Charlie Brown Covid


Glendale Star Columnist

When it comes to doing life-threatening work during the COVID-19 pandemic, we have rightfully congratulated our heroes on the front lines: doctors, nurses, firefighters, cops, paramedics. 

Theirs are exceedingly difficult jobs under normal conditions, much less at a time when Arizona’s pandemic death toll is at 7,500 and rising.

It goes without saying that these men and women deserve our respect. And they have gotten it, for which I am grateful. But you know who else deserves a modicum of respect for taking on the difficult challenges created by the pandemic, yet has received nothing but criticism and jeers?

Gov. Doug Ducey.

Hear me out before you start penning the hate mail. 

First, let me specify what I’m not saying: that Ducey’s performance has been heroic or that he has exhibited the personal courage of a first responder. He hasn’t, and that isn’t in his job description anyway. 

I’m also not saying Ducey’s COVID-19 leadership has been exemplary, nor am I saying the man deserves a medal of honor, a grade of A, or even re-election (were that not a moot point because of term limits).

Here’s what I’m saying: I cannot imagine a more thankless, more caught-between-a-rock-and-a-hard-place job than leading a state of 7 million people against a murderous invisible enemy. 

Then throw in the 2020 election, which spiked partisan bitterness to unprecedented levels and a nonstop chorus of media and social media anger merchants at work second-guessing every single Ducey decision ad infinitum, ad nauseam.

That’s a lot to deal with for a job that pays $95K a year.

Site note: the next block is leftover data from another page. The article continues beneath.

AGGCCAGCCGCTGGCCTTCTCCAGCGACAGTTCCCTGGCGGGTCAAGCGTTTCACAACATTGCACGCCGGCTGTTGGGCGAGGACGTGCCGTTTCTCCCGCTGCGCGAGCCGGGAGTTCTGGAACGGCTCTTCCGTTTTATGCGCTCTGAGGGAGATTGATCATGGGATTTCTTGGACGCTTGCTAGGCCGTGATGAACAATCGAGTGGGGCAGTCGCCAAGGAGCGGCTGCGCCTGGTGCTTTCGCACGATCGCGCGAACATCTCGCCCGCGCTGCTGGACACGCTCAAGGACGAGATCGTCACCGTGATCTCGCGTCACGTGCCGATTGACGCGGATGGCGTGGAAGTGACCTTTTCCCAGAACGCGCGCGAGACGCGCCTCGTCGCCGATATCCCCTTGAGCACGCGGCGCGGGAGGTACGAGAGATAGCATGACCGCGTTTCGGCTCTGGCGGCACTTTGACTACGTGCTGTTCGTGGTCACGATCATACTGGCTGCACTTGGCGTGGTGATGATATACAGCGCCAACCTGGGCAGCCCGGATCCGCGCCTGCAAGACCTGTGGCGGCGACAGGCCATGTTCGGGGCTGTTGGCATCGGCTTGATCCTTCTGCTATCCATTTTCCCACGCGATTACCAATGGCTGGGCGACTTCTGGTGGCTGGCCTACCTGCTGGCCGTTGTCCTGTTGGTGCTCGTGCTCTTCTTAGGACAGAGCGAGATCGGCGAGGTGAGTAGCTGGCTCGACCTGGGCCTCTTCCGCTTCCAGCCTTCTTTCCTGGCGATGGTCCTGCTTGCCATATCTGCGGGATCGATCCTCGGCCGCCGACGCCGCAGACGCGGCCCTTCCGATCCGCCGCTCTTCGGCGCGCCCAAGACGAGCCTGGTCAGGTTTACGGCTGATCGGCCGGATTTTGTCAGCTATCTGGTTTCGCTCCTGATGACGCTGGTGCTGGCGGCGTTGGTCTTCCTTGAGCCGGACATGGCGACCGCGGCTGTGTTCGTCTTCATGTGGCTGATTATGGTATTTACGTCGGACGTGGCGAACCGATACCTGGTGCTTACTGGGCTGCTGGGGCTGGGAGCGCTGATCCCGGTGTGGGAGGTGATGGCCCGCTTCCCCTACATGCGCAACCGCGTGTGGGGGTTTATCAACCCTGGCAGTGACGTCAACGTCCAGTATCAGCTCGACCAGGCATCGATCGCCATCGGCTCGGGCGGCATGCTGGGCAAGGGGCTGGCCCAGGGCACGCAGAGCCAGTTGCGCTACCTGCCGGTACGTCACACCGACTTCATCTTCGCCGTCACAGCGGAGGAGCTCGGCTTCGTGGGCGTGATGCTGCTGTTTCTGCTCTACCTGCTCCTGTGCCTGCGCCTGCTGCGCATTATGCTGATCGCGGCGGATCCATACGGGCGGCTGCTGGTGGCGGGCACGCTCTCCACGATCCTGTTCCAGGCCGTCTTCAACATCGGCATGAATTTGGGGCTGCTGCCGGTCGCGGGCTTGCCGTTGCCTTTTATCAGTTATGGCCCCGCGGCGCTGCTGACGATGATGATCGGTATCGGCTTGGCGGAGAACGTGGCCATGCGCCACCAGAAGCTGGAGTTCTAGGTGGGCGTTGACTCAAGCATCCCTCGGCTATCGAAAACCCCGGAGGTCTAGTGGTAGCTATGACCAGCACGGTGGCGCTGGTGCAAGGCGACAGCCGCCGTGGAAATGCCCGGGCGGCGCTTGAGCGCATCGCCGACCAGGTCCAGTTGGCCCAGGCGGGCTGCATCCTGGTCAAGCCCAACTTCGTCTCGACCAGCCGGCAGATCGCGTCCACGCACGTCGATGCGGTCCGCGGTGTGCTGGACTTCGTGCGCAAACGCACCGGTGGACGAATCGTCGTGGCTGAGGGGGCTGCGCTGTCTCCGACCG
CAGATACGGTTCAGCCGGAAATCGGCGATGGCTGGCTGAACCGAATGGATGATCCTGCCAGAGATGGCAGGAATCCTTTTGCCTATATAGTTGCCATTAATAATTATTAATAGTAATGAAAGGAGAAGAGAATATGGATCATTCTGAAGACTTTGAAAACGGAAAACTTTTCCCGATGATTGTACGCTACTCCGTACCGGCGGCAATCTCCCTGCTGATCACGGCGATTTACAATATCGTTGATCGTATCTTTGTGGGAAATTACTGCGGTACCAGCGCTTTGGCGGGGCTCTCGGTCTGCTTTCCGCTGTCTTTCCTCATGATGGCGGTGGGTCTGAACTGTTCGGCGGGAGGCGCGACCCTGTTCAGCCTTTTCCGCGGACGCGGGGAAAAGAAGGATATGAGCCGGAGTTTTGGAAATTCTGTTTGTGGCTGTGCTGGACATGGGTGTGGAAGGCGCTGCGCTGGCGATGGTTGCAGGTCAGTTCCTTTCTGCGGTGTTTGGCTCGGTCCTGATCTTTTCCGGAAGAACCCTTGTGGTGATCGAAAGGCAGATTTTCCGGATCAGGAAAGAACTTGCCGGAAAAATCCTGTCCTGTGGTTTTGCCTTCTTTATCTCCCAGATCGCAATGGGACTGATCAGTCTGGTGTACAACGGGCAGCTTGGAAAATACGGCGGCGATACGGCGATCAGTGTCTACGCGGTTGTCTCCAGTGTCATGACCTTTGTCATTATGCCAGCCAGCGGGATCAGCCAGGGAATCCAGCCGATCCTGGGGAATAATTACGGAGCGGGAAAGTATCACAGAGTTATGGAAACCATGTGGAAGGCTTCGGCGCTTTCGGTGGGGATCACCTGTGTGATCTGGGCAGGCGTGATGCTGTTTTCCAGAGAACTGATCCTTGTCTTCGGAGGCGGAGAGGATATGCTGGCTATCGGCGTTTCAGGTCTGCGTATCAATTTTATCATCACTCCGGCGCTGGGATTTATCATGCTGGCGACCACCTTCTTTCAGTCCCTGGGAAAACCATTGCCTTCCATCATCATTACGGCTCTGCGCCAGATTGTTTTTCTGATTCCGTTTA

The two major critiques against Ducey demonstrate the no-win challenge COVID-19 represents. 

The “pro-health” side wants Ducey to wield government like a blunt instrument, closing down businesses and implementing a mandatory curfew to “slow the spread.”

 They point to 7,500 dead as a reason to ignore Arizona’s 8% unemployment rate—up from 4.4% in February, but down from 13% in April. 

For them, lives lost and COVID-19 case rates are the only metrics that matter. They can live with Arizona having lost nearly 300,000 jobs between February and April, even if thus far only 194,000 of those jobs have been replaced. 

They don’t want to talk about money, only about full hospital beds and full mortuaries. 

Opposed by 180 degrees is the “pro-economy” side.

 They do want to talk about economic carnage—and about the statistical unlikelihood of dying from COVID-19.

 Their argument goes something like this: “Imagine a city of 100,000 people, like Yuma. Using today’s COVID stats, that city would have about 6,000 positive tests this year. And deaths? About 105. That’s 1 out of every 1,000 people.

“So it sounds like my likelihood of dying from COVID is 1 in 1,000.

“For that you want to crash our whole economy and destroy my freedom?”

Stuck in the middle there’s Ducey. Some of his decisions have been failures, like an eviction moratorium unaccompanied by necessary relief monies that effectively turned 1 million private properties into free housing.

Others, like not implementing a statewide nightly curfew, make perfect sense viewed through the prism of effectiveness versus injury. 

The governor clearly has tried to balance economic damage with potential health impacts. To the extent that he’s been criticized for doing so, it’s out of the mistaken belief that his job should be easy or that we could have suffered COVID without consequence.

I’d give Ducey a B-minus for his pandemic response. On the hardest test ever faced by a governor, an exam that’s the equivalent of a surprise rocket science final, taken in public and when everyone else has all the answers.